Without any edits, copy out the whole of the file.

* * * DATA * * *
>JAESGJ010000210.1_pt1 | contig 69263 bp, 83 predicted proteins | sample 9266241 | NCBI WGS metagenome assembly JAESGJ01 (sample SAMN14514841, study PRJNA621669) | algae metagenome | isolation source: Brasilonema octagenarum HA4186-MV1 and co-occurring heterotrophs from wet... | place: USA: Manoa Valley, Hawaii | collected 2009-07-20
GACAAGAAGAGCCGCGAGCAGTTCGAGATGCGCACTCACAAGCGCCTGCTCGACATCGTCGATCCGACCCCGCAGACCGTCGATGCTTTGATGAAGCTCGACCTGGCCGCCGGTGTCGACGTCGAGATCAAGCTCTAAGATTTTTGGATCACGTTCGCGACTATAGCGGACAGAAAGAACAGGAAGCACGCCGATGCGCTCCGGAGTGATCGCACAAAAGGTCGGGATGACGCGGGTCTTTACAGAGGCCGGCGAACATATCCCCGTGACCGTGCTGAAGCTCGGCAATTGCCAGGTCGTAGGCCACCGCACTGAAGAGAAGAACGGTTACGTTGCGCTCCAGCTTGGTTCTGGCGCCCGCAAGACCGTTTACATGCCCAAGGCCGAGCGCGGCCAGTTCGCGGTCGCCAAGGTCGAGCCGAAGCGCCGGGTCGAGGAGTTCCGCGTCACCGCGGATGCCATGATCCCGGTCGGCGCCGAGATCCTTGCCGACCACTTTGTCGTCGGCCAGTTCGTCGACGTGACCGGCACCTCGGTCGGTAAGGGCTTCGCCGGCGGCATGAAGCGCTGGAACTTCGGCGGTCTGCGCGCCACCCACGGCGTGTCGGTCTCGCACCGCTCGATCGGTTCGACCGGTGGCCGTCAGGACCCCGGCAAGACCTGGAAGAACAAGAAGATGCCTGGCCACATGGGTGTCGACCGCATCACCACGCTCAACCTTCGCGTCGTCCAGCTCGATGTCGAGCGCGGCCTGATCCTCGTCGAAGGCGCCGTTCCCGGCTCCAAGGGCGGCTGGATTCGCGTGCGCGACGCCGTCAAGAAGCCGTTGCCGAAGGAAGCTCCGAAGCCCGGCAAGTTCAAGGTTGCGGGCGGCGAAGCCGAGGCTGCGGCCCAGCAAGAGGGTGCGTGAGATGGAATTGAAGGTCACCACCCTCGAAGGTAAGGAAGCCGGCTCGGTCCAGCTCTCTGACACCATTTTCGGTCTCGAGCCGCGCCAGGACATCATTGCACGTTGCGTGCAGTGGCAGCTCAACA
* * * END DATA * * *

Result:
>JAESGJ010000210.1_pt1 | contig 69263 bp, 83 predicted proteins | sample 9266241 | NCBI WGS metagenome assembly JAESGJ01 (sample SAMN14514841, study PRJNA621669) | algae metagenome | isolation source: Brasilonema octagenarum HA4186-MV1 and co-occurring heterotrophs from wet... | place: USA: Manoa Valley, Hawaii | collected 2009-07-20
GACAAGAAGAGCCGCGAGCAGTTCGAGATGCGCACTCACAAGCGCCTGCTCGACATCGTCGATCCGACCCCGCAGACCGTCGATGCTTTGATGAAGCTCGACCTGGCCGCCGGTGTCGACGTCGAGATCAAGCTCTAAGATTTTTGGATCACGTTCGCGACTATAGCGGACAGAAAGAACAGGAAGCACGCCGATGCGCTCCGGAGTGATCGCACAAAAGGTCGGGATGACGCGGGTCTTTACAGAGGCCGGCGAACATATCCCCGTGACCGTGCTGAAGCTCGGCAATTGCCAGGTCGTAGGCCACCGCACTGAAGAGAAGAACGGTTACGTTGCGCTCCAGCTTGGTTCTGGCGCCCGCAAGACCGTTTACATGCCCAAGGCCGAGCGCGGCCAGTTCGCGGTCGCCAAGGTCGAGCCGAAGCGCCGGGTCGAGGAGTTCCGCGTCACCGCGGATGCCATGATCCCGGTCGGCGCCGAGATCCTTGCCGACCACTTTGTCGTCGGCCAGTTCGTCGACGTGACCGGCACCTCGGTCGGTAAGGGCTTCGCCGGCGGCATGAAGCGCTGGAACTTCGGCGGTCTGCGCGCCACCCACGGCGTGTCGGTCTCGCACCGCTCGATCGGTTCGACCGGTGGCCGTCAGGACCCCGGCAAGACCTGGAAGAACAAGAAGATGCCTGGCCACATGGGTGTCGACCGCATCACCACGCTCAACCTTCGCGTCGTCCAGCTCGATGTCGAGCGCGGCCTGATCCTCGTCGAAGGCGCCGTTCCCGGCTCCAAGGGCGGCTGGATTCGCGTGCGCGACGCCGTCAAGAAGCCGTTGCCGAAGGAAGCTCCGAAGCCCGGCAAGTTCAAGGTTGCGGGCGGCGAAGCCGAGGCTGCGGCCCAGCAAGAGGGTGCGTGAGATGGAATTGAAGGTCACCACCCTCGAAGGTAAGGAAGCCGGCTCGGTCCAGCTCTCTGACACCATTTTCGGTCTCGAGCCGCGCCAGGACATCATTGCACGTTGCGTGCAGTGGCAGCTCAACA